In Defense of Arizona's Ethnic Studies Law

This is a rush transcript from "On the Record," May 13, 2010. This copy may not be in its final form and may be updated.

GRETA VAN SUSTEREN, FOX NEWS HOST: Well, it's pretty apparent some people are unglued in Arizona, not just about illegal immigration but also about another new state law that bans certain ethnic studies classes from being taught at public schools. Now, what exactly does this new law do?

Joining us live is Tom Horne, Arizona superintendent of public instruction. Tom, in anticipation of this interview, I took a chance to, you know, look up a little information about you. And I see you have some street cred in terms of your commitment to civil rights. This is not something new to you, is it.

TOM HORNE, ARIZONA SCHOOLS SUPERINTENDENT: No. In the summer of 1963, when I just graduated from high school, I went on the march on Washington, in which Martin Luther King gave his famous speech in which he said we should be judged by the quality of our character, rather than the color of our skin. And that has been among my deepest beliefs my entire life. And so this has made me opposed to dividing students by race.

In the Tucson school district -- this was what led me to introduce this legislation -- they divide the kids up. They've got Raza studies for the Latino kids. Raza means "the race" in Spanish. African-American studies for the African-American kids, Indian studies for the native American kids and Asian studies for the Asian kids. And they're dividing them up just like the old South.

And I believe that what's important about us is what we know, what we can do, what's our character as individuals, not what race we happen to have been born into. And the function of the public schools is to bring in kids from different backgrounds and teach them to treat each other as individuals. And the Tucson district is doing the opposite. They're teaching them to emphasize ethnic solidarity, what I call ethnic chauvinism. And I think that's exactly is the wrong thing to do in the public schools, and that's why I introduced this legislation to give myself the authority to put a stop to it.

VAN SUSTEREN: All right, now, one of the other things I was curious about is whether this was something you just came up with because -- you know, just came up recently in connection with the new immigration law. And I have a June 11th, 2007, letter -- a 2007 letter -- in which you have an open letter to the citizens of Tucson in which you talk about your philosophy (INAUDIBLE) you say, I believe people are individuals and not exemplars of racial groups, and that you were -- at least, it seems you were distressed that Delores Juerta (ph) told the entire student body when she spoke there that Republicans hate Latinos.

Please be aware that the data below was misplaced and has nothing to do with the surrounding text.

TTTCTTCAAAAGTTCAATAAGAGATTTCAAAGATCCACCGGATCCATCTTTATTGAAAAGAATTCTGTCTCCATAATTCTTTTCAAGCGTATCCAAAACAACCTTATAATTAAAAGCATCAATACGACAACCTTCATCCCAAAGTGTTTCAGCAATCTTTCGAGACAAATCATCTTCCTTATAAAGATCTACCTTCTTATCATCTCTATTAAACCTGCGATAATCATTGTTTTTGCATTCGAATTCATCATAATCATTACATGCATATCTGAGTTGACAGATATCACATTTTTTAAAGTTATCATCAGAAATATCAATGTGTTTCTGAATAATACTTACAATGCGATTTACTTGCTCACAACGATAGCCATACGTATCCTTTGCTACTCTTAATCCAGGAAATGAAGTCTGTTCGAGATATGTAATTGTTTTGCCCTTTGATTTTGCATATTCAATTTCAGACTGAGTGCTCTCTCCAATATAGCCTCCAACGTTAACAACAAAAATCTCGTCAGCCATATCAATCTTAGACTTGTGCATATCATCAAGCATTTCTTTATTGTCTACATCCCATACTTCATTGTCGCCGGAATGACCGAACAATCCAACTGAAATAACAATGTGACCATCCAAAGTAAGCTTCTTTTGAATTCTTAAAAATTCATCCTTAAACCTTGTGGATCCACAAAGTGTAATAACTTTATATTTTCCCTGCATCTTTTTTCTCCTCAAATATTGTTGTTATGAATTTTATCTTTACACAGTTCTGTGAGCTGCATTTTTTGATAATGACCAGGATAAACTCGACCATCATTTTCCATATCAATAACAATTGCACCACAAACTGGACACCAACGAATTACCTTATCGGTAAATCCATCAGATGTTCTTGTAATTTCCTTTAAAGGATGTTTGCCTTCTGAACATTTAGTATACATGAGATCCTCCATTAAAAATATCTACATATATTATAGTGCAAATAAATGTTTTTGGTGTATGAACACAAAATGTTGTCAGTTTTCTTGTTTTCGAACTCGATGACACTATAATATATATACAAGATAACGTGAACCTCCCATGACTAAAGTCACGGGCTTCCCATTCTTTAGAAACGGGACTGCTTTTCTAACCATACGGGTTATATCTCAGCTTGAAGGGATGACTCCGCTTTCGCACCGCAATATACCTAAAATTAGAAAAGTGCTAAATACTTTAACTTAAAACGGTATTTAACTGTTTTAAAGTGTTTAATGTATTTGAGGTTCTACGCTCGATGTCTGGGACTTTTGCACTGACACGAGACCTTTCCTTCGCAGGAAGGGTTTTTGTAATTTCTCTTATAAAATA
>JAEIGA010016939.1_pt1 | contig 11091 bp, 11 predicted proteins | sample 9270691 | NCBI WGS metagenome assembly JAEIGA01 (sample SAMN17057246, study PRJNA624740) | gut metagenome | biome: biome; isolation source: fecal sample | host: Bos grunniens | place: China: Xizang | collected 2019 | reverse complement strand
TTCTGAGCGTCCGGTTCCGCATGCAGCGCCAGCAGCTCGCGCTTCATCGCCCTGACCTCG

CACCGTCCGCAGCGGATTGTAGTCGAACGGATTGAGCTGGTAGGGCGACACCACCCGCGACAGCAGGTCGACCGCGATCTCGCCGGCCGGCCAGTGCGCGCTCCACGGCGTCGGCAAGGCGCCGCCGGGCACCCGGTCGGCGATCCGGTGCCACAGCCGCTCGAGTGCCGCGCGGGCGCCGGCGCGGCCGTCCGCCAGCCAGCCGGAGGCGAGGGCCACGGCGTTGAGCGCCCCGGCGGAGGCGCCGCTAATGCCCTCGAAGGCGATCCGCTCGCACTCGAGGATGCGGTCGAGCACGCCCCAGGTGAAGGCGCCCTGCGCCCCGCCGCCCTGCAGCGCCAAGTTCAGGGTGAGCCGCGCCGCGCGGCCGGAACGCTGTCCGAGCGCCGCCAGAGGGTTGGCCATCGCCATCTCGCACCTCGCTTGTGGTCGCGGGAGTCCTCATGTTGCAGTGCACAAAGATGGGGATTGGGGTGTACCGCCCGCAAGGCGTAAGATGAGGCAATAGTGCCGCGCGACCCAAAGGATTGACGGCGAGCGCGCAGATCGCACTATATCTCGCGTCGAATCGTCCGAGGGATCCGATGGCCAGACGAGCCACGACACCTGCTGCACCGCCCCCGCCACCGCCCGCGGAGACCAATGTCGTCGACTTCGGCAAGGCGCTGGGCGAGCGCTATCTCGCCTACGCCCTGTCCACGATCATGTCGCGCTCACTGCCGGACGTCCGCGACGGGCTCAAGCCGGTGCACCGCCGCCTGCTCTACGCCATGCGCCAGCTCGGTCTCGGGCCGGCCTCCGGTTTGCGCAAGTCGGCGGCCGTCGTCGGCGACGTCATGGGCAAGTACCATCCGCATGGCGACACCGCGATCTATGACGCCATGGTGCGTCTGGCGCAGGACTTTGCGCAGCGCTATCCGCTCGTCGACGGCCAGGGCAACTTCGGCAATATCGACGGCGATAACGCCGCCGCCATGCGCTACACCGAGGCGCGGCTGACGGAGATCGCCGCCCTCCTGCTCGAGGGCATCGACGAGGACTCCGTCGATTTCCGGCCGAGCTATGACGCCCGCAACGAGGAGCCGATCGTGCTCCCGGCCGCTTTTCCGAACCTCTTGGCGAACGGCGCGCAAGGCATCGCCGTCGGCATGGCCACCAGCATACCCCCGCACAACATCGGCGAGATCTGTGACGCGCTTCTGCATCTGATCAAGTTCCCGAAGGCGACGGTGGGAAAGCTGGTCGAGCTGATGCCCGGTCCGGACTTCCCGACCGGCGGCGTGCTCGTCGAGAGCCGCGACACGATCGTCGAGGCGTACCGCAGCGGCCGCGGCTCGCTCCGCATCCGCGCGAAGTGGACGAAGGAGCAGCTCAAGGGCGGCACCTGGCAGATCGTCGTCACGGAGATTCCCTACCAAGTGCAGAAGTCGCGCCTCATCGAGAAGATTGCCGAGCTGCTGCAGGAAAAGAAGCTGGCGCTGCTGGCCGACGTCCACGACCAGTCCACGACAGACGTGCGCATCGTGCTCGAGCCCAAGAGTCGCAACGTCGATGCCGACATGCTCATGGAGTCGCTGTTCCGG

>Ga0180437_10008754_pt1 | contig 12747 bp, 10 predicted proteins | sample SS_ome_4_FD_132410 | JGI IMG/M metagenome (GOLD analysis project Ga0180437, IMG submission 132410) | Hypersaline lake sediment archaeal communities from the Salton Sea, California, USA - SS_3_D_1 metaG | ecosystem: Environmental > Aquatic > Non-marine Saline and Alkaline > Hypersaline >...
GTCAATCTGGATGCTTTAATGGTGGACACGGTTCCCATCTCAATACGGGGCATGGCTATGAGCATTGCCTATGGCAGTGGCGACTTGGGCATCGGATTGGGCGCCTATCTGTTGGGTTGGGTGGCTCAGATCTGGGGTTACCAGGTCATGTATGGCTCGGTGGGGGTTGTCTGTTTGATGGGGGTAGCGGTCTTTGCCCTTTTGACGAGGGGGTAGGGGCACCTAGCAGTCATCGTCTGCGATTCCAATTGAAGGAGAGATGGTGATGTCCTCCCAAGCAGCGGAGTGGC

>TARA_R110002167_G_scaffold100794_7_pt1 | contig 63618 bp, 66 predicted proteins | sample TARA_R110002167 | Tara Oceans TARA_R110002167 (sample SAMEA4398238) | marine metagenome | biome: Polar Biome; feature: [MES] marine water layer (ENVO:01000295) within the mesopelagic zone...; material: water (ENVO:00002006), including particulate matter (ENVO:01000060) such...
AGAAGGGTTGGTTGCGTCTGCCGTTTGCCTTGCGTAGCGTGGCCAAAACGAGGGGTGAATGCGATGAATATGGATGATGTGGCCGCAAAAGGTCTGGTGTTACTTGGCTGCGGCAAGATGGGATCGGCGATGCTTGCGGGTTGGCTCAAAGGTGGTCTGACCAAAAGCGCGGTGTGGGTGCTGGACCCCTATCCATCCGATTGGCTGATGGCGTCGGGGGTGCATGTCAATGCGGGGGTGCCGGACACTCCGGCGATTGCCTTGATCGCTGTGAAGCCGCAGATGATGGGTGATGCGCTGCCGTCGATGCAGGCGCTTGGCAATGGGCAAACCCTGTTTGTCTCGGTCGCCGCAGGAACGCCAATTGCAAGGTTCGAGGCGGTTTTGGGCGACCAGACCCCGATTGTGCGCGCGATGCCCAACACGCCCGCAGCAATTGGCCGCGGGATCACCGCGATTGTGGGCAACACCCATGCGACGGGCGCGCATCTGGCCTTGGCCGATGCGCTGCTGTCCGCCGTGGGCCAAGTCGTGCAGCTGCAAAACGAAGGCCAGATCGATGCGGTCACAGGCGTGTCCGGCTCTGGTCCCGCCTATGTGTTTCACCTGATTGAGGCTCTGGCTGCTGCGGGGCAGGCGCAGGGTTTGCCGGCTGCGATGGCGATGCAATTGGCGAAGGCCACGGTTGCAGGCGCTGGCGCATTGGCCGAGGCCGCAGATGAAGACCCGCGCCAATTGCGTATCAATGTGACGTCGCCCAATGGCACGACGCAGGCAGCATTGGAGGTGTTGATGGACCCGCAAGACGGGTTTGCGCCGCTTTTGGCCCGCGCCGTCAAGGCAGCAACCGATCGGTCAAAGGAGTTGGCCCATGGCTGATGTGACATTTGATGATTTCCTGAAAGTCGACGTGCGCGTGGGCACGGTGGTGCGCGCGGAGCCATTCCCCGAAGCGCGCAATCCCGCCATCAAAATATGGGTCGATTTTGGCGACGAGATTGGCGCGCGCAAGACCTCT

Now, why do you think that this -- the topics or the classes that you seek to ban, or that have been banned -- why do you think they hurt minorities?

HORNE: Well, one of the things that happened was that when Delores Juerta said that, there was a lot of controversy and people told me I should stop schools from having controversial speakers. And I said No, kids learn from controversial speakers, but they need to hear both sides. So I brought down Margaret Garcia Dugan (ph), who's my deputy and who's running for my position now, as I'm running for attorney general. And I brought her down to give a speech because she grew up in an immigrant family and she's also a Republican. And she said, I'm a proud Latina and a proud Republican, and I don't hate myself. And she gave them a very high- quality speech about how they should be skeptical, they should avoid stereotypes.

In the middle of her speech, a group of students that are in the Raza studies program got up, put their fists in the air, turned their back to her. The principal asked them to sit down and listen, and they walked out on their own principal.

These kids I believe did not learn this rude behavior from home. They were taught at home to be polite. They learned this rude behavior from the Raza studies teachers. And it's dysfunctional for them because as adults, they need to learn to deal with disagreement in a civil way. If they think the way to deal with disagreement is by being rude or getting in people's face, they're going to be unsuccessful adults.

So I think this is mostly dysfunctional for the students that are in this Raza studies program being subject to a revolutionary curriculum, a curriculum that tells them that we took Arizona and other states from Mexico and it should go back to them, that tells them that the enemy is capitalism, that they're oppressed and they should be resentful.

These kids' parents and grandparents came to this country, most of them legally, because this is the land of opportunity, and they trust their children to our schools. And we need to teach these children that this is the land of opportunity, and if they work hard, they can achieve anything, and not teach them that they're oppressed.

VAN SUSTEREN: Tom, thank you. And just sort of my reflection -- seems like it's almost a question of tone and inspiration, versus trying to tear things down. It's, like, trying to figure out solutions where we can appreciate a diverse background and get to know each other and enriched from it, rather than try to destroy. But maybe that's my view of it.

HORNE: That's a bull's-eye. That's exactly right, Greta.

VAN SUSTEREN: Tom, thank you. And good luck, sir.

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